At just before 1:50 p.m. EDT on Sept. 1, 2019, NASA’s Parker Solar Probe completed its third close approach of the Sun, called perihelion. At the time of perihelion, the spacecraft was about 15 million miles from the Sun’s surface, traveling at more than 213,200 miles per hour.
Mission controllers at the Johns Hopkins Applied Physics Laboratory in Laurel, Maryland, received a green “A” beacon from the spacecraft soon after perihelion, meaning all systems were performing as designed and that the spacecraft was in good health.
This third encounter, which was at approximately the same distance from the Sun and speed as the first two, differs in that the spacecraft’s four instrument suites have been on and gathering data for a longer period than other perihelia.
For this third solar encounter, the mission team turned on the instruments when the spacecraft was around 0.45 astronomical units from the Sun on the inbound side of its orbit. (One astronomical unit, or AU, is about 93 million miles, the average distance between the Sun and Earth.) The instruments will be turned off when Parker Solar Probe is about 0.5 AU from the Sun on the outbound side, which will occur on about Sept. 20. For the prior two perihelia, the instruments were on from 0.25 AU prior to and after completing the close approach.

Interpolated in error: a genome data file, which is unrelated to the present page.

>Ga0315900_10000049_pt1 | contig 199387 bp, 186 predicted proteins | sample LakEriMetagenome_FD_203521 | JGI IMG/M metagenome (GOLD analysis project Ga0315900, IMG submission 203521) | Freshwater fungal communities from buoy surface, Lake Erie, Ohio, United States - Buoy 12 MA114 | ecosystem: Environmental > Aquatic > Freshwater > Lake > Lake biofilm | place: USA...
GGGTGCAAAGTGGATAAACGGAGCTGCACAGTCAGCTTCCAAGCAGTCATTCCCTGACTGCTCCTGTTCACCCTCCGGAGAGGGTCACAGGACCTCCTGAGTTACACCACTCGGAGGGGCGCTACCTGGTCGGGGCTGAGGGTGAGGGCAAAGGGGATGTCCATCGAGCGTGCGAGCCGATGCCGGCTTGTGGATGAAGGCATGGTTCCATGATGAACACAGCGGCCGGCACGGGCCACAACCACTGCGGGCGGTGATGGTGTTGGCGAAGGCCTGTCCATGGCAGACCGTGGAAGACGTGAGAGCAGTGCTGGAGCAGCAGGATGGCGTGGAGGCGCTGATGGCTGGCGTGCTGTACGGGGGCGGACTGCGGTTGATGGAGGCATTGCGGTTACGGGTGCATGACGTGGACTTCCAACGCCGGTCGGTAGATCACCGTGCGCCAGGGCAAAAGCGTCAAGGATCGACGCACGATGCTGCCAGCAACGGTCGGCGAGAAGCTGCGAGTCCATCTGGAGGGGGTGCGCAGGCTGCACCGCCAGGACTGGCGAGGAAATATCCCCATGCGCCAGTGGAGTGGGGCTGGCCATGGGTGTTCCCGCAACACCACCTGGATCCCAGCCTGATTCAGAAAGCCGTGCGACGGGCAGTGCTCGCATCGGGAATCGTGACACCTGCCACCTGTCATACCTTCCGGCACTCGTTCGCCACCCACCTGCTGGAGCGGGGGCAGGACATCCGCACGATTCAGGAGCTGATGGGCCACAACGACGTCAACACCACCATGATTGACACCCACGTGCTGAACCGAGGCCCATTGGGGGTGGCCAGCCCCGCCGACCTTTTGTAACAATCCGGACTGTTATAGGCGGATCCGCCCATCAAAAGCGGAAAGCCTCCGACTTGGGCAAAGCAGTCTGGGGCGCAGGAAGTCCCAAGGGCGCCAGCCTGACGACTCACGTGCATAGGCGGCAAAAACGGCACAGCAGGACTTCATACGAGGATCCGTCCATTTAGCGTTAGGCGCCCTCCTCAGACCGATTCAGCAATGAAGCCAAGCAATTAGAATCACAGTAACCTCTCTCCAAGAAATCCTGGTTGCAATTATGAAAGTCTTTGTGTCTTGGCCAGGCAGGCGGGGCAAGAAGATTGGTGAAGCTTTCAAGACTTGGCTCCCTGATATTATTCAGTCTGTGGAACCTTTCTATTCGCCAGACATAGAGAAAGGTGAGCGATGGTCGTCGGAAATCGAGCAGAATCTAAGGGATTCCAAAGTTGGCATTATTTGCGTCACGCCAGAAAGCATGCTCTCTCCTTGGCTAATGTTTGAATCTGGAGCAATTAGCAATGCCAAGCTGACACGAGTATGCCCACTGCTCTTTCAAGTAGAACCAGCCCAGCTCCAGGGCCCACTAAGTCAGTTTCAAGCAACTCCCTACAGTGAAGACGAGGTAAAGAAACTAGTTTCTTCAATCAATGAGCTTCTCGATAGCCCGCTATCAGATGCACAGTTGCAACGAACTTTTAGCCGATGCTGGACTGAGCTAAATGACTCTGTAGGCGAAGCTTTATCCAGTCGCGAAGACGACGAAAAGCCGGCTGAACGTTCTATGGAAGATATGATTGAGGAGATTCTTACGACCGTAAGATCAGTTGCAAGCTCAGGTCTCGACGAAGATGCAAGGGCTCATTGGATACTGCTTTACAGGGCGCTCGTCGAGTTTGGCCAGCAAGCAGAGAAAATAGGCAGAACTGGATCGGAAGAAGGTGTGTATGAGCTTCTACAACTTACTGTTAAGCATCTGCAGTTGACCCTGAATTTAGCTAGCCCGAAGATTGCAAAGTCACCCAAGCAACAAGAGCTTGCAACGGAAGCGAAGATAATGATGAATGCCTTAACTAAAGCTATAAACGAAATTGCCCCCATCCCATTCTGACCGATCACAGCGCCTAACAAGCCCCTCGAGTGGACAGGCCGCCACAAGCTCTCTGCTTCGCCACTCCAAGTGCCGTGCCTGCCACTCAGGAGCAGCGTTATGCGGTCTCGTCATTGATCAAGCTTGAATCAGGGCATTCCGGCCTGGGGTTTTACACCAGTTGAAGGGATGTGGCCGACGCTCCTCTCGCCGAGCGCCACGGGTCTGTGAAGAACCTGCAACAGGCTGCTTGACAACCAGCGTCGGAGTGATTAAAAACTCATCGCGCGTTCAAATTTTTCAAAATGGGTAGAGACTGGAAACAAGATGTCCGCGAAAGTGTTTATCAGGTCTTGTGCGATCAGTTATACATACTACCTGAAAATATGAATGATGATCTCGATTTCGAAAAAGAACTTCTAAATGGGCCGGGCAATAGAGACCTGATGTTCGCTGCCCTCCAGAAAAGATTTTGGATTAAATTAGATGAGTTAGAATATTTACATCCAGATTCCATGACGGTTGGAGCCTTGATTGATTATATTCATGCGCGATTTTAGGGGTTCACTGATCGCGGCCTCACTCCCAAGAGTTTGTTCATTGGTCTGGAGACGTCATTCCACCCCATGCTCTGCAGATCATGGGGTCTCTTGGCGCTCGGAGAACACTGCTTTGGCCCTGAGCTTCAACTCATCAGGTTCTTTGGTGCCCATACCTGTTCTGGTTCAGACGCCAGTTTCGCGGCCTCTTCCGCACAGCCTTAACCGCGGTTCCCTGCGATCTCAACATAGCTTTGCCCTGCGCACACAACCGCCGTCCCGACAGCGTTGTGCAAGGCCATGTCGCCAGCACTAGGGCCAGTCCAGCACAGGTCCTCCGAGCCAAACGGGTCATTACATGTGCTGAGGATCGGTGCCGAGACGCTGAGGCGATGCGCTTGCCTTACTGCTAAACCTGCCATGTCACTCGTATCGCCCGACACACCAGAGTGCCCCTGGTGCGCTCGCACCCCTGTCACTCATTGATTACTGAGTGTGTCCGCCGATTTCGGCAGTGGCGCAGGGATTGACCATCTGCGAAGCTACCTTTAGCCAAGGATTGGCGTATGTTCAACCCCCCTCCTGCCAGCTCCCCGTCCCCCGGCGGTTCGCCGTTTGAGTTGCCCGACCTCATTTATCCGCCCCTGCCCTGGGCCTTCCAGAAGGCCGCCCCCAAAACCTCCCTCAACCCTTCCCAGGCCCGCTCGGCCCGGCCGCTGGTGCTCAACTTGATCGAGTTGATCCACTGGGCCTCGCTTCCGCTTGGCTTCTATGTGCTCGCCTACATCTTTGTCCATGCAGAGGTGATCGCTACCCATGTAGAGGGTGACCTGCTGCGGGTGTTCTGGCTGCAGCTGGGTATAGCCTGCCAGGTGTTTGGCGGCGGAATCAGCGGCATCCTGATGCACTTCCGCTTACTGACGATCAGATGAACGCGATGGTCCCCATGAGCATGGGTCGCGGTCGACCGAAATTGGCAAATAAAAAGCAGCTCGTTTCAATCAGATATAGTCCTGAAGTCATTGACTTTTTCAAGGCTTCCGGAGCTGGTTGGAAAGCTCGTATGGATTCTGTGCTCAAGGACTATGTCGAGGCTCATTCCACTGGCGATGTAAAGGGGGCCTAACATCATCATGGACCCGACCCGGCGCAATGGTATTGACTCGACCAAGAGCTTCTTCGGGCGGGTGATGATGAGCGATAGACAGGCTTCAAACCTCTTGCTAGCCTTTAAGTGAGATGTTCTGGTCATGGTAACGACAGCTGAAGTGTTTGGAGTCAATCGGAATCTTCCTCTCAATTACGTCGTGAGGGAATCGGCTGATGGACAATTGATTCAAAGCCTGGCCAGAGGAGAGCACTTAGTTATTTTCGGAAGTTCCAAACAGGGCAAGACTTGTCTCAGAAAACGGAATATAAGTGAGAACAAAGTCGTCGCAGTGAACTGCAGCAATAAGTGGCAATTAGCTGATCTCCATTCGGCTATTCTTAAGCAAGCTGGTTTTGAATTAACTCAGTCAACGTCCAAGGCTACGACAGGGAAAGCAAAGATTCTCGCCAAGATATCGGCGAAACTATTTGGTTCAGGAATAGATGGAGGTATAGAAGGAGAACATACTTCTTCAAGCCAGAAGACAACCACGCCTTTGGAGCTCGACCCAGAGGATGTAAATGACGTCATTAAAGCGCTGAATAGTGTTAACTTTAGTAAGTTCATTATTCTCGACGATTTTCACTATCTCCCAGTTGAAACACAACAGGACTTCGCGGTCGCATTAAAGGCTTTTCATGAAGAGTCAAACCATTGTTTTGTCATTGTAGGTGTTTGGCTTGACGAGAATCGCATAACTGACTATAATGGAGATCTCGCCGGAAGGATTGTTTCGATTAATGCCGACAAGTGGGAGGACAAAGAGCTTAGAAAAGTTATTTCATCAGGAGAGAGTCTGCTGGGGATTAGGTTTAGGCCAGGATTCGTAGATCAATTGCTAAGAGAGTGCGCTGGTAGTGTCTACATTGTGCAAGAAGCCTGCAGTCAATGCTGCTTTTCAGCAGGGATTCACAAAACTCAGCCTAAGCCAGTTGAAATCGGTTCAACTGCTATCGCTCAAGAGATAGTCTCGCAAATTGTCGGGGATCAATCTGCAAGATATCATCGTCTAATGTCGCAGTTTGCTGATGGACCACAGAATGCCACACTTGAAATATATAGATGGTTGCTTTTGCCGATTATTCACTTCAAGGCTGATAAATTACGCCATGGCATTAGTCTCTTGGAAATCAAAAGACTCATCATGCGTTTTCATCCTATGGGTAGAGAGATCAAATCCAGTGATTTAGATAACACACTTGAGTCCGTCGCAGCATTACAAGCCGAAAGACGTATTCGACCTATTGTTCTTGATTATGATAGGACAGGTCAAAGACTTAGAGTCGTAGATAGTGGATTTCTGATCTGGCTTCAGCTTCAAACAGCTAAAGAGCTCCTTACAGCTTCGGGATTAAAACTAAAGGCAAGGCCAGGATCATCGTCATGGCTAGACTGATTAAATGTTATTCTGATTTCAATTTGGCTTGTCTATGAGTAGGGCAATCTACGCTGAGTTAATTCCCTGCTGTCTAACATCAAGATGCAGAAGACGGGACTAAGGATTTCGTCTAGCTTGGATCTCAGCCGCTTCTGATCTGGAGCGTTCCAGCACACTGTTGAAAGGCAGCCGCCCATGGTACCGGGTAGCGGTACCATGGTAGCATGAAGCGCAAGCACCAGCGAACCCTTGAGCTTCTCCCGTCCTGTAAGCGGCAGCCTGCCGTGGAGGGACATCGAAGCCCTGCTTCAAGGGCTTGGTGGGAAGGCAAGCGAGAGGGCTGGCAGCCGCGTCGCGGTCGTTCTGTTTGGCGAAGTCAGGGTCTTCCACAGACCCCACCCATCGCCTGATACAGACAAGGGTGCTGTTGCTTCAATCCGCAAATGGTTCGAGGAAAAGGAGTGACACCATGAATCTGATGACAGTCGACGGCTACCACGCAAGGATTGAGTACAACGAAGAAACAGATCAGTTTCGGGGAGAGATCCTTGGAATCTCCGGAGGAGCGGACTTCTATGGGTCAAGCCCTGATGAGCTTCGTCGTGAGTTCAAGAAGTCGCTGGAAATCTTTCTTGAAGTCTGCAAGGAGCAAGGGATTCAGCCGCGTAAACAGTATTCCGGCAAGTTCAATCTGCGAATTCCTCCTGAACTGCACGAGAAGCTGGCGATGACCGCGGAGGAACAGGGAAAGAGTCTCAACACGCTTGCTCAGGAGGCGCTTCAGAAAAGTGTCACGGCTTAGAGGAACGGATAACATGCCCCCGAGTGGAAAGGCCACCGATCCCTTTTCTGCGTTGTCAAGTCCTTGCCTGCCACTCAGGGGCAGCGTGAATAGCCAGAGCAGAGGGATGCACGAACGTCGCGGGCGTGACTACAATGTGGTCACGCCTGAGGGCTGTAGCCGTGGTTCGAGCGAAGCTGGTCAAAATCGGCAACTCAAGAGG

By Geoff Brown
Johns Hopkins University Applied Physics Lab